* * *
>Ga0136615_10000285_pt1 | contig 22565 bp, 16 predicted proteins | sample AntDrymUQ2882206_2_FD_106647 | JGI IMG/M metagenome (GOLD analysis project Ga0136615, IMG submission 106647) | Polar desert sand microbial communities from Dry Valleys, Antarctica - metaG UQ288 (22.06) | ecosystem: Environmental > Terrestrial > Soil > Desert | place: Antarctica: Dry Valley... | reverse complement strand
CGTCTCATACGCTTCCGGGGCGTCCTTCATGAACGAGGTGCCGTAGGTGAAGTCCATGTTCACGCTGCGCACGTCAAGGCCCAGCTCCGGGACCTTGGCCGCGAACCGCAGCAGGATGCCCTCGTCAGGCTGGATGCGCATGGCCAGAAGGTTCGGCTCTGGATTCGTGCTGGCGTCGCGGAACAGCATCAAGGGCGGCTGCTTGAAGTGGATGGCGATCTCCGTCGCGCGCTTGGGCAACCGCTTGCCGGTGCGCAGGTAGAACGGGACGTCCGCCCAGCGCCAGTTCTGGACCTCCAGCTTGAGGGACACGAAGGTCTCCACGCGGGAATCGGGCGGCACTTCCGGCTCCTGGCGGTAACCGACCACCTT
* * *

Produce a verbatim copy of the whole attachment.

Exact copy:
>Ga0136615_10000285_pt1 | contig 22565 bp, 16 predicted proteins | sample AntDrymUQ2882206_2_FD_106647 | JGI IMG/M metagenome (GOLD analysis project Ga0136615, IMG submission 106647) | Polar desert sand microbial communities from Dry Valleys, Antarctica - metaG UQ288 (22.06) | ecosystem: Environmental > Terrestrial > Soil > Desert | place: Antarctica: Dry Valley... | reverse complement strand
CGTCTCATACGCTTCCGGGGCGTCCTTCATGAACGAGGTGCCGTAGGTGAAGTCCATGTTCACGCTGCGCACGTCAAGGCCCAGCTCCGGGACCTTGGCCGCGAACCGCAGCAGGATGCCCTCGTCAGGCTGGATGCGCATGGCCAGAAGGTTCGGCTCTGGATTCGTGCTGGCGTCGCGGAACAGCATCAAGGGCGGCTGCTTGAAGTGGATGGCGATCTCCGTCGCGCGCTTGGGCAACCGCTTGCCGGTGCGCAGGTAGAACGGGACGTCCGCCCAGCGCCAGTTCTGGACCTCCAGCTTGAGGGACACGAAGGTCTCCACGCGGGAATCGGGCGGCACTTCCGGCTCCTGGCGGTAACCGACCACCTT